Lewis v. Bland, 14974

CourtUnited States Court of Appeals (Ohio)
Citation75 Ohio App.3d 453,599 N.E.2d 814
Docket NumberNo. 14974,14974
PartiesLEWIS, Grdn., et al., Appellants, v. BLAND; City of Akron, Appellee, et al. *
Decision Date07 August 1991

Patrick J. Hart, Akron, for appellants.

William D. Dowling, Akron, for appellee.


Plaintiffs-appellants, Harold Lewis, guardian of the person and estate of Brian Scott Lewis, and Lenny Musgrave, appeal the decision of the Summit County Court of Common Pleas granting summary judgment in favor of defendant-appellee, city of Akron.

The complaint alleged, inter alia, that Akron police officers negligently initiated a high-speed chase and conducted the chase in a manner which showed a reckless, wanton and willful disregard for the safety of others and was otherwise grossly negligent constituting willful and/or wanton misconduct. The complaint further alleged that as a direct result of the police officers' conduct, Edwin Greer collided into a car operated by Brian Scott Lewis and in which Lenny Musgrave was a passenger. It further alleged that the city failed to adequately train the police officers; failed to enforce its high-speed pursuit policy; and negligently entrusted a police cruiser to the police officers involved in the high-speed chase.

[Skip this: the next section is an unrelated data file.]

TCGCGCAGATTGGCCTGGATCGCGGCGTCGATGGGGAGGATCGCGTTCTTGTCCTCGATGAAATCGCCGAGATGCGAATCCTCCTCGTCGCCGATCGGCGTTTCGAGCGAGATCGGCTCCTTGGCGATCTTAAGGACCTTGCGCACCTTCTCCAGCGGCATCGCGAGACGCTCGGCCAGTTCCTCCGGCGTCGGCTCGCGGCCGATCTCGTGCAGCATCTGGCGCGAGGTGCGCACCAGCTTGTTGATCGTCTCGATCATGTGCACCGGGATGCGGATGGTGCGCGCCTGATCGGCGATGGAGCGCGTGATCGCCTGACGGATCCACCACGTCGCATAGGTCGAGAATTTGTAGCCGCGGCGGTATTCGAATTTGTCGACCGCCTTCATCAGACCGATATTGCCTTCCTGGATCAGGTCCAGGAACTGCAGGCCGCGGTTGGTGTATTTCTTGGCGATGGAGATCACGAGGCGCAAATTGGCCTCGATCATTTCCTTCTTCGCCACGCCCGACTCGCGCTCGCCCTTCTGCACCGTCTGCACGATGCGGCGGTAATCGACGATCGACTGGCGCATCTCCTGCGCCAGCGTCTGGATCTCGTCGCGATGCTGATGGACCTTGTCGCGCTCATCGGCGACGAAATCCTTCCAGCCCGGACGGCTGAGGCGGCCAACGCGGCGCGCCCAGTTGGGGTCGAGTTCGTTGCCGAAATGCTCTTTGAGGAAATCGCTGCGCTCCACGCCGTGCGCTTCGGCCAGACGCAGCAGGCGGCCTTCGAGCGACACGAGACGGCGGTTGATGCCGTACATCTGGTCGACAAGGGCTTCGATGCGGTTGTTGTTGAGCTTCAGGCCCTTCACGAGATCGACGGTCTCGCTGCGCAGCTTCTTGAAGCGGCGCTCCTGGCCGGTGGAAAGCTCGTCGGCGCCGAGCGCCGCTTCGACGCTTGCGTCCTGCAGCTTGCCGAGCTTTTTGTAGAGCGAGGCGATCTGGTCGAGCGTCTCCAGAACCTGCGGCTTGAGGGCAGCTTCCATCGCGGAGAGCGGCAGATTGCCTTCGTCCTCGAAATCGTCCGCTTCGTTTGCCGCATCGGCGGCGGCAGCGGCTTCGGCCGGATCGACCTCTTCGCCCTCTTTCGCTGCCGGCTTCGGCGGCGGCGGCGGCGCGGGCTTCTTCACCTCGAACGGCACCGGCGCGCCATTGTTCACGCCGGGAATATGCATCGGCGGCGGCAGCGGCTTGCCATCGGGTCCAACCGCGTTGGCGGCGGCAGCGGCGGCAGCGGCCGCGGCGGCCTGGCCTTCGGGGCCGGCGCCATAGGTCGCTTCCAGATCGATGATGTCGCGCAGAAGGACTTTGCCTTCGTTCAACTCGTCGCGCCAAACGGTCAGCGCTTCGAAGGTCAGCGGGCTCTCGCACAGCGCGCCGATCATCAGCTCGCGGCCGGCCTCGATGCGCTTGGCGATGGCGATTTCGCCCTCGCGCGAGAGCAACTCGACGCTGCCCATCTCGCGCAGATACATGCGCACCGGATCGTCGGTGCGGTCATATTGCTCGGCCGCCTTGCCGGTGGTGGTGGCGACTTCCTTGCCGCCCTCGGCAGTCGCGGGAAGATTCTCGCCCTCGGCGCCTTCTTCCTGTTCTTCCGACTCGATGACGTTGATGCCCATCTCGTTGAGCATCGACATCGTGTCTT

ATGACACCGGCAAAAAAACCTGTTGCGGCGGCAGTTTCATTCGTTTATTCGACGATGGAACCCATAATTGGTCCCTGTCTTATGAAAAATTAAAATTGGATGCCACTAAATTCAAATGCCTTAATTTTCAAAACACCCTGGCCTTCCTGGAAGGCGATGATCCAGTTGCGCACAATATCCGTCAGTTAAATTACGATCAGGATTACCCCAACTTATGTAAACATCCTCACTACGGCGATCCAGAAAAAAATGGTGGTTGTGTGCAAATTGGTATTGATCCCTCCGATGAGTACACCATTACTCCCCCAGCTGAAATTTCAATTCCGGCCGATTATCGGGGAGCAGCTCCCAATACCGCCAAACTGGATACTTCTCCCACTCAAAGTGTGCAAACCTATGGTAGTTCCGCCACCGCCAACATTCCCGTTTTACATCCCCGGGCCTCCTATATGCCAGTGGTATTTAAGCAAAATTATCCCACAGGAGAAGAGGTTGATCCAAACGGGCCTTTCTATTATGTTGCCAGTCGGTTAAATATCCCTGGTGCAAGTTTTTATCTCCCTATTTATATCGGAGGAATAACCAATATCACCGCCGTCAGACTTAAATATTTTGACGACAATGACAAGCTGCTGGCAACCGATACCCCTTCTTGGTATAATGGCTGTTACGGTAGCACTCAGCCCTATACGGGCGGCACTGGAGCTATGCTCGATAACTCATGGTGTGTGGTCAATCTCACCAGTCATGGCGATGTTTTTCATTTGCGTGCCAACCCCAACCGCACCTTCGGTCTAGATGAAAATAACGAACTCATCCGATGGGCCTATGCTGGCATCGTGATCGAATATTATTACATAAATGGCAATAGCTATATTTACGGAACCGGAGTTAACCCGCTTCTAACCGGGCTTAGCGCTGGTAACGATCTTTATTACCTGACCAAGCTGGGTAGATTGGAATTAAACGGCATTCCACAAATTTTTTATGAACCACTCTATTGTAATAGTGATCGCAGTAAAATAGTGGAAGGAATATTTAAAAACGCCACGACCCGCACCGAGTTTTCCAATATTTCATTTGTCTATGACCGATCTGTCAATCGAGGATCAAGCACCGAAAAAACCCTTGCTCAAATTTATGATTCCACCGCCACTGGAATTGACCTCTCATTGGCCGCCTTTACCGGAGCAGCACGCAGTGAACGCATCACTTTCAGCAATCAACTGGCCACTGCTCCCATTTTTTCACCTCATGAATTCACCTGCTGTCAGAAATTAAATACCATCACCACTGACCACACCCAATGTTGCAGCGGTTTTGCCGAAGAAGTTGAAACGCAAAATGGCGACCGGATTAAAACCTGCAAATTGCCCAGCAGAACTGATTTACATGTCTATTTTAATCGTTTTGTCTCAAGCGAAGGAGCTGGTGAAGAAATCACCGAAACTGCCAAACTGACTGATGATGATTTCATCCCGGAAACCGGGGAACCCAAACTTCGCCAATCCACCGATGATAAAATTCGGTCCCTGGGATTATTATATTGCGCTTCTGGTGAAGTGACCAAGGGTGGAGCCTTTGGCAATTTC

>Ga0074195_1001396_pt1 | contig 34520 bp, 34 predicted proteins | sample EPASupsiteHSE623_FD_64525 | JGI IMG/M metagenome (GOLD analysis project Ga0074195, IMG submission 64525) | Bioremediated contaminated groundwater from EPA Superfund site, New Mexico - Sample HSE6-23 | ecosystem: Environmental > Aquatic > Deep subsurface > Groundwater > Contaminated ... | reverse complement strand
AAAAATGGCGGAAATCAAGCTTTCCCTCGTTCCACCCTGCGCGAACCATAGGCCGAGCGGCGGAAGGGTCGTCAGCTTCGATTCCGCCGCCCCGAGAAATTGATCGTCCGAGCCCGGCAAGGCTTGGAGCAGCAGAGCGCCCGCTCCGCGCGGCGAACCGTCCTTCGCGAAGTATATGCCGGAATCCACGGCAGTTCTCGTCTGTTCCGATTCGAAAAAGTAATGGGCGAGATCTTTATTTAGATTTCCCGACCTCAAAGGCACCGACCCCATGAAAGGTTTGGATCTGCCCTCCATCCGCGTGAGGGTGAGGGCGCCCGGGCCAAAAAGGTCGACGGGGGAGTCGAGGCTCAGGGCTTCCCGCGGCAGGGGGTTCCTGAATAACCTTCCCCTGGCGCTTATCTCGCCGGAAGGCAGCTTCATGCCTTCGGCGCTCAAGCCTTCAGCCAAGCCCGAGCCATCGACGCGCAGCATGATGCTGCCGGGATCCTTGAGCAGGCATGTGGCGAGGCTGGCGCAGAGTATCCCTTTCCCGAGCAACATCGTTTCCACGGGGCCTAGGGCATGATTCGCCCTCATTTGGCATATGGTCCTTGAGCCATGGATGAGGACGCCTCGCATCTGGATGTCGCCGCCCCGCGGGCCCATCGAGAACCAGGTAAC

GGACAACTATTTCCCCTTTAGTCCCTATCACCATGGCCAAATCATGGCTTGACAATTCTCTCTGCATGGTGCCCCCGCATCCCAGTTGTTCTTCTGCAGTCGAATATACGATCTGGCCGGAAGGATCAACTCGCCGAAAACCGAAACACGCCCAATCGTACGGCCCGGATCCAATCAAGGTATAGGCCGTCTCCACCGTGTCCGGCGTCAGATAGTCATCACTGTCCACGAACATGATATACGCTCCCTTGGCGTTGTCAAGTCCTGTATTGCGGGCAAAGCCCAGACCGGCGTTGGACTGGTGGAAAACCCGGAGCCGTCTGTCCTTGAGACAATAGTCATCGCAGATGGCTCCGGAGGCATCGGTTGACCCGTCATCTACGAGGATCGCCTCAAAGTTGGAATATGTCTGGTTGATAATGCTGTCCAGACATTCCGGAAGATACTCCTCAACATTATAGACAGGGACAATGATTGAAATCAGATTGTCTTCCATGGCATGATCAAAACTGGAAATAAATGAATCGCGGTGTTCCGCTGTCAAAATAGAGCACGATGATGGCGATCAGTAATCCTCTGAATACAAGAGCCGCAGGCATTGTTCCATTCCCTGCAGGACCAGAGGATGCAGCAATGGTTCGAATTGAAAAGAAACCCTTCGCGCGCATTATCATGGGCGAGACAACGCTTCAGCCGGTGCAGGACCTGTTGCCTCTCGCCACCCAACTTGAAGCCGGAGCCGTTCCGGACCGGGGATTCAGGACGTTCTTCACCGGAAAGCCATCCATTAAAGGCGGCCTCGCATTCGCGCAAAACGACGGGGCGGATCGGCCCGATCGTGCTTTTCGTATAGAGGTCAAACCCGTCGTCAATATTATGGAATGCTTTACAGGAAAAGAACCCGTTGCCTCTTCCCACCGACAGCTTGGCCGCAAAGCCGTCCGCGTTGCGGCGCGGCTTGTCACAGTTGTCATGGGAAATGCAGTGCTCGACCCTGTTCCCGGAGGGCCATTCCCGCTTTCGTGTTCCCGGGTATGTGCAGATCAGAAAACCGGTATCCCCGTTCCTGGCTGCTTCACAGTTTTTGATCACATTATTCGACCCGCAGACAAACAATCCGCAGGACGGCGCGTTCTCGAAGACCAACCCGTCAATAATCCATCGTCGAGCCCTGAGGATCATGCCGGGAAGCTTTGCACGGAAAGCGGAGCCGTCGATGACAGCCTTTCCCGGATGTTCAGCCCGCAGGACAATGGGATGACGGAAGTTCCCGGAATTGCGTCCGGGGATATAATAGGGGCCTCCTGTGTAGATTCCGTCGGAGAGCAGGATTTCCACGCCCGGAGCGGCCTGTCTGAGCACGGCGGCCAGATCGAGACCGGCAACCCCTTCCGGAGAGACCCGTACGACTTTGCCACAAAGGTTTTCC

The city filed a motion for summary judgment, claiming that it was not, as a matter of law, liable for any negligence by the officers, under the theory of governmental immunity as provided in R.C. Chapter 2744; that the conduct of the officers did not constitute wanton and willful conduct in response to an emergency call; and that the officers' actions were not the proximate cause of the accident. The motion was accompanied by the affidavit of Officer Stephen Phillips. Phillips averred that on September 2, 1987, at approximately 9:40 p.m., the officers observed a vehicle travelling southbound on Kelly Avenue at a high rate of speed. Officer Phillips made a U-turn and pursued the vehicle. The officers saw the vehicle swerve to avoid a truck and go left of center while navigating a turn. Phillips further averred he activated the lights and flashers, at which time the pursued vehicle began to flee. The officers continued to pursue the vehicle through business and residential areas until the vehicle eventually ran a stop sign at the intersection of Virginia and Archwood, striking the vehicle being driven by Brian Scott Lewis.